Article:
3. I received a text this morning from my neighbor saying my 6 months old Great Pyr was injured by coyotes. He was proteccting my chickens in a nearby coop. He is recovering now and wanting to get back to his job. What a sweet kind and gentle breed they are.

  4. I understand my Bella pure was the most gentle companion on 4 legs she was diagnosed with a broken back leg. At the vets she was diagnosed with almost full body cancer given the choice which wasn’t a hard decision knowing she was so frail I laid with her as her eyes closed. Her and my last memory was her touch my face with her nose.

  5. I wept reading your story on Houdini.. As I prepare to say goodbye soon to my 16 yr mix breed norsk elghund, I think about the others already departed. My 5yr Great Pyr isn’t a farm dog but loyal to a fault as he guards me and my senior females and there is No Other dog better qualified to defend & guard an animal or human than the Great Pyrenees dog! JMHO.

  6. Leaves me in tears. So many are afraid of big dogs. I had 12 wonderful years with my mixed Great Pyronese Irish Wolfhound mix. He loved and was loved by my German Shepherd my cats and every child she ever met. She was my service dog. I have crippling RA and she was my world. She did have to work. She got me out of bed out of chairs. When She senced vertigo coming soon in the grocery store she would put me in safety even if that was to push me inside a top open icecream freezer head first,and held me there with her body. We even camped at pow wows in our tent. There she kept watch on our group of children. Protecting them from weirdo and dogs that were too dangerous to be in a large crowd.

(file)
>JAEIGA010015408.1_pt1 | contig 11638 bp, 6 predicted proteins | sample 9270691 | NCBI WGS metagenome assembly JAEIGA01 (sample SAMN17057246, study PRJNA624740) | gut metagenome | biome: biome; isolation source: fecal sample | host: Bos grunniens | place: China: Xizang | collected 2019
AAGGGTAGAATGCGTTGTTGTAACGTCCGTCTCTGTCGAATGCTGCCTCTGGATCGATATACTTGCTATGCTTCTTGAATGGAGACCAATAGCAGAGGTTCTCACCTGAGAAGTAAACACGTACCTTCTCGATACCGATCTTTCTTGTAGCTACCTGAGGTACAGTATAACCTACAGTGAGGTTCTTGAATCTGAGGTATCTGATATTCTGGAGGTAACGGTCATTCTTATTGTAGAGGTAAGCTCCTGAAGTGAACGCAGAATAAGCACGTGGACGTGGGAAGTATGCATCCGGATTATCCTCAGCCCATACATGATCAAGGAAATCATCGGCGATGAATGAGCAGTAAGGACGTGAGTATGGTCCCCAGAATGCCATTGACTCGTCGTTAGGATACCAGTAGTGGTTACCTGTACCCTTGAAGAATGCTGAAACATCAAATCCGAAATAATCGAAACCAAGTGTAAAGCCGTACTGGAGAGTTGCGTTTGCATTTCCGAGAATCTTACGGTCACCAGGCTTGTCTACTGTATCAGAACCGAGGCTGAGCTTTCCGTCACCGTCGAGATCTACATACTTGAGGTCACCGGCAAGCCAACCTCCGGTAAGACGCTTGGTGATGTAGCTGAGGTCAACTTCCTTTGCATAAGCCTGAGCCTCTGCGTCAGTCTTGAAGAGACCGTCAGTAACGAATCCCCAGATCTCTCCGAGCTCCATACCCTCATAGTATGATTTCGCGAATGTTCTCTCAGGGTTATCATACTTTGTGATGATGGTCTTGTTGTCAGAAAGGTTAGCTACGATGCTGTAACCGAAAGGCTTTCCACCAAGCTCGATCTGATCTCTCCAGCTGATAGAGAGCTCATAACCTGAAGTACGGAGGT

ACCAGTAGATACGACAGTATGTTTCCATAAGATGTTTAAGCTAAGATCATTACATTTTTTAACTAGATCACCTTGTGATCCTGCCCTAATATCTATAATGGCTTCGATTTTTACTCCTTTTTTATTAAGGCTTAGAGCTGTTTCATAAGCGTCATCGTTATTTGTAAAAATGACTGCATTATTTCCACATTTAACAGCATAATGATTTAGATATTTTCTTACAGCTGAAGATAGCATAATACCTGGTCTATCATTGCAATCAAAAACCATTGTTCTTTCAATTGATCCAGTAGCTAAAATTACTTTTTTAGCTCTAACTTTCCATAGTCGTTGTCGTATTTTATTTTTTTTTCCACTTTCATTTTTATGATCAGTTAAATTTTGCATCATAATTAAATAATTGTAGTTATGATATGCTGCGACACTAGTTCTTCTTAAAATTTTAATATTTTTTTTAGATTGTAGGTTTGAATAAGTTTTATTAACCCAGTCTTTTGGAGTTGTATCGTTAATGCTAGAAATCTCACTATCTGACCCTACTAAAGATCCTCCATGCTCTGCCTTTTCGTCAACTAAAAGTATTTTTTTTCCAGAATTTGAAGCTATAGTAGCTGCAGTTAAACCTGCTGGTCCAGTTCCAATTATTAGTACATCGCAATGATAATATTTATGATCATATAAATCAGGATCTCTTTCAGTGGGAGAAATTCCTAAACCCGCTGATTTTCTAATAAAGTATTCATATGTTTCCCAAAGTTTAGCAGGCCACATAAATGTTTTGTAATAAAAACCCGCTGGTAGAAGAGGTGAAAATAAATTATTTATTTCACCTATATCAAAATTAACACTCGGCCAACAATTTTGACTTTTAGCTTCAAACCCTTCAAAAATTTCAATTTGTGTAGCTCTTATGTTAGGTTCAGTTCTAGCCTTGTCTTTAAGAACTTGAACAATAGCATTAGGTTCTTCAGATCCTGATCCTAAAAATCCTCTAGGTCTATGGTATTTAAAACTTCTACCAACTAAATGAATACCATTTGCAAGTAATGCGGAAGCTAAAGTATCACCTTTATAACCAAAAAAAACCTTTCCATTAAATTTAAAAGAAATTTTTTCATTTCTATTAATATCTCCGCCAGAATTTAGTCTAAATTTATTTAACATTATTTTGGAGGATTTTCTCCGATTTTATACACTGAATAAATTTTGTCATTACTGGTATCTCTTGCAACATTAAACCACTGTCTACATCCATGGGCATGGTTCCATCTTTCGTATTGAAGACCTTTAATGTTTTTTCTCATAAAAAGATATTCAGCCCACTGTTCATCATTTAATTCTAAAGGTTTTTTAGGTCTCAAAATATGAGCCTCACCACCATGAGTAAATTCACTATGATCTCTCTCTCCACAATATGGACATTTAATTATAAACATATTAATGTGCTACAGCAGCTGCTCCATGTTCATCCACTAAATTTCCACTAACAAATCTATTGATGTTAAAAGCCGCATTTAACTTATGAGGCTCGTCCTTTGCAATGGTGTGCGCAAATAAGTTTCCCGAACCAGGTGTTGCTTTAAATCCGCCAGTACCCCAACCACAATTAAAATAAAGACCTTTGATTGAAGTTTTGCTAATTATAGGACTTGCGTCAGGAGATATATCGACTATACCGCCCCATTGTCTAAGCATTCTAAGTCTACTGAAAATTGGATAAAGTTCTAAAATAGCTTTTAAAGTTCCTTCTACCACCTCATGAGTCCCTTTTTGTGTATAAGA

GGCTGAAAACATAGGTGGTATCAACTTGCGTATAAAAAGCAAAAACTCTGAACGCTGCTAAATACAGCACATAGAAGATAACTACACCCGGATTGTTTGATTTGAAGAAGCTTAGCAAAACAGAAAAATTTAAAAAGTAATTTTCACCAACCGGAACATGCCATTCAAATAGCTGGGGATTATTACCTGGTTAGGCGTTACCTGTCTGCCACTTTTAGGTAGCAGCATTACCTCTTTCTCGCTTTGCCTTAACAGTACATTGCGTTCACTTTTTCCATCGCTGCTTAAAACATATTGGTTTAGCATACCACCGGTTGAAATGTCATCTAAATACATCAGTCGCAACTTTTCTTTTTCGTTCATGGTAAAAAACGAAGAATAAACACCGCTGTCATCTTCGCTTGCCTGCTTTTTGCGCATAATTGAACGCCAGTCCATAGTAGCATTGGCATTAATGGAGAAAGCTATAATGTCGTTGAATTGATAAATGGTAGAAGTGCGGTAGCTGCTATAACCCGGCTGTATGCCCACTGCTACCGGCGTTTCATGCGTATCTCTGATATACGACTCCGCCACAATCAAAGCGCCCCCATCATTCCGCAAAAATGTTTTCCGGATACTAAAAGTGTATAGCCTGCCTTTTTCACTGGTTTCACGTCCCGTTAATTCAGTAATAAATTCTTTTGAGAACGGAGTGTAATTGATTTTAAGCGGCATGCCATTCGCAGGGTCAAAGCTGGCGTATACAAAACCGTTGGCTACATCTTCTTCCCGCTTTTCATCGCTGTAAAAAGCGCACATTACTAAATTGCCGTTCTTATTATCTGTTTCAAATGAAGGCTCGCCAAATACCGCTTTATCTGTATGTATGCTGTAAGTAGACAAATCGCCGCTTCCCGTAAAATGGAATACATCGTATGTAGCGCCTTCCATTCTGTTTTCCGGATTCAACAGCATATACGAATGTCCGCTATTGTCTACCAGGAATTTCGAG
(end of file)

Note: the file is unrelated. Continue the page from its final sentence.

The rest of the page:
She’s been gone almost 3 years now and I would love to have another Great Pyronese but I can’t afford one. She was a fluffy fur ball who gladly donated her blue merle hair to all local birds to make their nests water and snow proof. I miss her love and kindness and her willing help with just getting out of bed every day. God Blessed all of us who ever was loved by a Great Pyronese.

  7. OnFebruary 1st I lost my Pyrenese Anatolian Sir Odin Dalton also my guardian and best friend God bless both of our buddies. I know that they met on the Rainbow bridge and all Dogs go to Heaven.God sends us mans best friend and they grace our life! I know Houdinini will allways be in your heart and you in his!